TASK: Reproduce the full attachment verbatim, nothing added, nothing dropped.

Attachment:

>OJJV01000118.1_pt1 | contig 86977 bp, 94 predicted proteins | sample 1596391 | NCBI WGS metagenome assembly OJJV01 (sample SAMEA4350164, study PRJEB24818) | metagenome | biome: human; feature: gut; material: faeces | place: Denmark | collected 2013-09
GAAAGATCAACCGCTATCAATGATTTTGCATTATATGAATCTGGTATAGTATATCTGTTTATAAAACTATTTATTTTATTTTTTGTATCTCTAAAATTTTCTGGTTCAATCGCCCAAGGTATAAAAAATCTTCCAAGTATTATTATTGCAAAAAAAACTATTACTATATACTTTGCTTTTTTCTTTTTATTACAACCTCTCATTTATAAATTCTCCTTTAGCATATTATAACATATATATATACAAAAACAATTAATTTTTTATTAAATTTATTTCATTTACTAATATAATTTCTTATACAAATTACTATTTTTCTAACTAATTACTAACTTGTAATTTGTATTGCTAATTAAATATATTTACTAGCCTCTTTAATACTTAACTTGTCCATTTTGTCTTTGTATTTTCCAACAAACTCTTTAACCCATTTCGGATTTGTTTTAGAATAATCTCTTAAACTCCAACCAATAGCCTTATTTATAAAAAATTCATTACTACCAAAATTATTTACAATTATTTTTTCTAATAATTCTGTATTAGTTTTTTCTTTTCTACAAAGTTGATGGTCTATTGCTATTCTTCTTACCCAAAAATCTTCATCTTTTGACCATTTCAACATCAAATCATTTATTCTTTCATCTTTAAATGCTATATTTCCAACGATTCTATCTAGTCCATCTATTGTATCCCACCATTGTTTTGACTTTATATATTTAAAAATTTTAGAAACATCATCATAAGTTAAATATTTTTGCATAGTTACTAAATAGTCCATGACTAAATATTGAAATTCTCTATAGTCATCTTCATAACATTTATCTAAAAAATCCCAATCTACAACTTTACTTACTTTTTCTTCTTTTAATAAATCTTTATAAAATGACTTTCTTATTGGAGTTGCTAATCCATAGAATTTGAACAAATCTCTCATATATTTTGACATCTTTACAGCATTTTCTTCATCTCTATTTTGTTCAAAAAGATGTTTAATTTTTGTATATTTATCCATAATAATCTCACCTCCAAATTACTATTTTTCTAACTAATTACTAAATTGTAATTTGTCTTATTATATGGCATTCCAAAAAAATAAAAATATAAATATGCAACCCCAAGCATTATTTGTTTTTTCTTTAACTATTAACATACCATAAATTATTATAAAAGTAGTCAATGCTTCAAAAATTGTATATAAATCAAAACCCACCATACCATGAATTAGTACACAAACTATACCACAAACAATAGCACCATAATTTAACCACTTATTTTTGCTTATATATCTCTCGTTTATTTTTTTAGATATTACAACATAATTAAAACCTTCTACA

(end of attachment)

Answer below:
>OJJV01000118.1_pt1 | contig 86977 bp, 94 predicted proteins | sample 1596391 | NCBI WGS metagenome assembly OJJV01 (sample SAMEA4350164, study PRJEB24818) | metagenome | biome: human; feature: gut; material: faeces | place: Denmark | collected 2013-09
GAAAGATCAACCGCTATCAATGATTTTGCATTATATGAATCTGGTATAGTATATCTGTTTATAAAACTATTTATTTTATTTTTTGTATCTCTAAAATTTTCTGGTTCAATCGCCCAAGGTATAAAAAATCTTCCAAGTATTATTATTGCAAAAAAAACTATTACTATATACTTTGCTTTTTTCTTTTTATTACAACCTCTCATTTATAAATTCTCCTTTAGCATATTATAACATATATATATACAAAAACAATTAATTTTTTATTAAATTTATTTCATTTACTAATATAATTTCTTATACAAATTACTATTTTTCTAACTAATTACTAACTTGTAATTTGTATTGCTAATTAAATATATTTACTAGCCTCTTTAATACTTAACTTGTCCATTTTGTCTTTGTATTTTCCAACAAACTCTTTAACCCATTTCGGATTTGTTTTAGAATAATCTCTTAAACTCCAACCAATAGCCTTATTTATAAAAAATTCATTACTACCAAAATTATTTACAATTATTTTTTCTAATAATTCTGTATTAGTTTTTTCTTTTCTACAAAGTTGATGGTCTATTGCTATTCTTCTTACCCAAAAATCTTCATCTTTTGACCATTTCAACATCAAATCATTTATTCTTTCATCTTTAAATGCTATATTTCCAACGATTCTATCTAGTCCATCTATTGTATCCCACCATTGTTTTGACTTTATATATTTAAAAATTTTAGAAACATCATCATAAGTTAAATATTTTTGCATAGTTACTAAATAGTCCATGACTAAATATTGAAATTCTCTATAGTCATCTTCATAACATTTATCTAAAAAATCCCAATCTACAACTTTACTTACTTTTTCTTCTTTTAATAAATCTTTATAAAATGACTTTCTTATTGGAGTTGCTAATCCATAGAATTTGAACAAATCTCTCATATATTTTGACATCTTTACAGCATTTTCTTCATCTCTATTTTGTTCAAAAAGATGTTTAATTTTTGTATATTTATCCATAATAATCTCACCTCCAAATTACTATTTTTCTAACTAATTACTAAATTGTAATTTGTCTTATTATATGGCATTCCAAAAAAATAAAAATATAAATATGCAACCCCAAGCATTATTTGTTTTTTCTTTAACTATTAACATACCATAAATTATTATAAAAGTAGTCAATGCTTCAAAAATTGTATATAAATCAAAACCCACCATACCATGAATTAGTACACAAACTATACCACAAACAATAGCACCATAATTTAACCACTTATTTTTGCTTATATATCTCTCGTTTATTTTTTTAGATATTACAACATAATTAAAACCTTCTACA